Is the YA Book Bubble Bursting?

Charlie Jane Anders posted a brief but intriguing piece recently at io9 (based on a Wall Street Journal article) that speculates on the possible end of the current young adult book boom. The film and book industry that serves the YA audience seems to be collectively holding its breath in anticipation of Divergent‘s performance this upcoming weekend. In Ms Anders words:

“Studios are hoping it’ll show there are still audiences for young-adult films other than Hunger Games, after the dismal performance of several other films.”

She goes on to cite fatigue over the similarities between different YA books and movies as one of the causes of the seemingly receding YA market.

“…studios are getting wary of novels that feel too much like cookie-cutter copies of other stuff. Especially Twilight clones.”

This argument resonates with me because as a lifelong reader of genre, I’m sensitive to the difference between the artful use of common genre conventions—like a dystopian society under the thumb of an oppressive government—and the recycling of tired clichés because they moved product previously—like the Romeo & Juliet combinations referenced in Ms Anders’ post.

Ms Anders also provides a couple examples of new, more literary sources, as potentially a positive direction for producers, including The Giver, but doesn’t encourage a lot of enthusiasm.

“…the larger problem remains—in books as well as in movies, there’s no ‘mega franchise’ to replace Hunger GamesTwilight and Harry Potter among the tween and teen crowd. At least, not yet. Maybe that book is being written as we speak.”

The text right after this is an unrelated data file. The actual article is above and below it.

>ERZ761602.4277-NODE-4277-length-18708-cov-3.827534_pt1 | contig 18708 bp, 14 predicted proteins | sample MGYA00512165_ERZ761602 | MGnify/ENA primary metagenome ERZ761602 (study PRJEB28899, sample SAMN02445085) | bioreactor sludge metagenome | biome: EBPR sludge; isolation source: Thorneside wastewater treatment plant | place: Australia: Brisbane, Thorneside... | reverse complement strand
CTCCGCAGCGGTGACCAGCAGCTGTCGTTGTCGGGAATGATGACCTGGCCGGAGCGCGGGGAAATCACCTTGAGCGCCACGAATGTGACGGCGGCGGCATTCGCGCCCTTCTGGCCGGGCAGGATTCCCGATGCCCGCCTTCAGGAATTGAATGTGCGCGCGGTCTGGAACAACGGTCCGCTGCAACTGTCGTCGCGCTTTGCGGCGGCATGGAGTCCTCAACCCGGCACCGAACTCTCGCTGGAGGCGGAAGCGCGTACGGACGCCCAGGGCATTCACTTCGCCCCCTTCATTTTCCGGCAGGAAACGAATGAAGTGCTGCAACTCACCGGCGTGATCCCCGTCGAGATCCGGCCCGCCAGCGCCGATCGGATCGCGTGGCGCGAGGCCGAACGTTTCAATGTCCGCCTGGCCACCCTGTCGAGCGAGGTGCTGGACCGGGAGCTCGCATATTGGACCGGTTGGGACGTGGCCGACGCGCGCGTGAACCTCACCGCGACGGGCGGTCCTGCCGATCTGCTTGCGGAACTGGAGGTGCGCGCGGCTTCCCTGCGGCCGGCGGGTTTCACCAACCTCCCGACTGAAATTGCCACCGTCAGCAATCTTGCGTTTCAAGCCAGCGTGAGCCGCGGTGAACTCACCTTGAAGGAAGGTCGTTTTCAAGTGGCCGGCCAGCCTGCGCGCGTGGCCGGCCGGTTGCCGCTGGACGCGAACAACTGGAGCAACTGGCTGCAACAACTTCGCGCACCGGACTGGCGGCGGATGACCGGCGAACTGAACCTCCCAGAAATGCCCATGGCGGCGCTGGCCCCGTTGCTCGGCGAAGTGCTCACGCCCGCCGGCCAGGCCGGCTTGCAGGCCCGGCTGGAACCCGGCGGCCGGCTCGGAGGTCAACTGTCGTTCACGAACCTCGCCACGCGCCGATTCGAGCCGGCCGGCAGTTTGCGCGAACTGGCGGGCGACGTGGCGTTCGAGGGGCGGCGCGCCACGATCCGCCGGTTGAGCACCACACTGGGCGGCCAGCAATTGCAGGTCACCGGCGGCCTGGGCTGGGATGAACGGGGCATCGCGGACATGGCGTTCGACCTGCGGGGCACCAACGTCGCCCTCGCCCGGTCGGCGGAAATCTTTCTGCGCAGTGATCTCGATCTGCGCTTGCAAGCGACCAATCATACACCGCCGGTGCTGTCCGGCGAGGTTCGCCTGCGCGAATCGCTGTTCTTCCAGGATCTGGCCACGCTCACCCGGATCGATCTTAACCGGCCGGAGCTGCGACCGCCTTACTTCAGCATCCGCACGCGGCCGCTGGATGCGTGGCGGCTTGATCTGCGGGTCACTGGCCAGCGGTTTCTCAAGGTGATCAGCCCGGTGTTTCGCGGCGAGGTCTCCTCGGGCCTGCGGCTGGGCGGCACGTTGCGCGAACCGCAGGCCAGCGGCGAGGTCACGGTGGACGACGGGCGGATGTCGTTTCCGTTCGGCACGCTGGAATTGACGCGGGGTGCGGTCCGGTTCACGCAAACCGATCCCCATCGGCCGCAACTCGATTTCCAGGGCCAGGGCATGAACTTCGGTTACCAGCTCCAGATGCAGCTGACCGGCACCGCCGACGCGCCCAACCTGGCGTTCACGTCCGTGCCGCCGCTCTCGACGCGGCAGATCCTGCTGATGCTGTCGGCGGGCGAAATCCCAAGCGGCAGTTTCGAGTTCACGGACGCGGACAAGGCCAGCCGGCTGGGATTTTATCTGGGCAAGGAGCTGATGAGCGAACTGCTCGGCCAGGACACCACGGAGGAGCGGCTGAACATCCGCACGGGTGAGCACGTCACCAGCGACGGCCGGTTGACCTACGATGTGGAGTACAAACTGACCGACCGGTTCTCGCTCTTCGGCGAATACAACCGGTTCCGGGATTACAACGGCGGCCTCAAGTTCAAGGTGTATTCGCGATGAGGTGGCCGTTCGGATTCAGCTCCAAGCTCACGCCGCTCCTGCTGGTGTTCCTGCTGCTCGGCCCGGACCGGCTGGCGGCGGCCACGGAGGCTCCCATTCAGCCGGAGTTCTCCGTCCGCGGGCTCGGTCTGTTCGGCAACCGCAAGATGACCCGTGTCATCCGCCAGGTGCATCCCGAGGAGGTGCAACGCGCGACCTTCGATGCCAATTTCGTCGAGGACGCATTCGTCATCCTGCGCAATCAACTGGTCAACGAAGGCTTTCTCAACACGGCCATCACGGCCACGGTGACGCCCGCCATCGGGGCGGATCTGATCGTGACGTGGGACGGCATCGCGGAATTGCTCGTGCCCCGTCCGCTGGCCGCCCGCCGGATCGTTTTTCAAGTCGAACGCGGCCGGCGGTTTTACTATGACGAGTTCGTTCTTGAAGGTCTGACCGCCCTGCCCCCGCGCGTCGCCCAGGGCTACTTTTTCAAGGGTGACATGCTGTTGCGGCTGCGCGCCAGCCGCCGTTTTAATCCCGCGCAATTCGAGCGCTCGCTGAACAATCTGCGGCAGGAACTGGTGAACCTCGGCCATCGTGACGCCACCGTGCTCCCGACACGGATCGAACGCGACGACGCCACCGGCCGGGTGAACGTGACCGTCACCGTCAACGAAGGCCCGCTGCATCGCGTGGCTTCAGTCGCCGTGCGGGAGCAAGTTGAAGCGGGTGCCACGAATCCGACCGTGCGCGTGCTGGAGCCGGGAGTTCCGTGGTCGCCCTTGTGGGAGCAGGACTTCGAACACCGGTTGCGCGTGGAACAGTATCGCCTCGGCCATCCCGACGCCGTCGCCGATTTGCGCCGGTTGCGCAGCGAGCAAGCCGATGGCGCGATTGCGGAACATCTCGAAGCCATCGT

I really like that last hopeful note. The image of someone toiling away somewhere in—what I imagine to be—a cramped, drafty space, maybe at night after a day job, to produce the next big hit is heartening. Because whatever feelings I might have about the relative literary merit of books like Twilight, any “mega franchise” that drives young people to seek out other reading options is a boon to book culture at large.

During the last book sale we attended, I was surprised at the number of young readers who came to our booth. Several were looking for Twilight and The Hunger Games or something very similar, sure, but also many of them were exploring genre books in different directions, as a result of having read those books already—some of whom even had a more than passing interest in true classics.

I guess my point is that we maybe should all be crossing our fingers that Divergent is successful this weekend, leading more young readers to the book, and hopefully on to other books.

90 Percent of YA is Crap

Malinda Lo has written an articulate blog post on the way the internet continually reengages with the question of why adults read young adult literature. She sets about “unpacking” the various approaches to the question focusing on reception theory and shared cultural interpretations. I find her post both illuminating and well stated, but I’m also slightly irritated by its necessity. I find the question essentially not worth asking.

I am an unwavering proponent of Sturgeon’s Law.

I repeat Sturgeon’s Revelation, which was wrung out of me after twenty years of wearying defense of science fiction against attacks of people who used the worst examples of the field for ammunition, and whose conclusion was that ninety percent of SF is crud. Using the same standards that categorize 90% of science fiction as trash, crud, or crap, it can be argued that 90% of film, literature, consumer goods, etc. are crap. In other words, the claim (or fact) that 90% of science fiction is crap is ultimately uninformative, because science fiction conforms to the same trends of quality as all other artforms.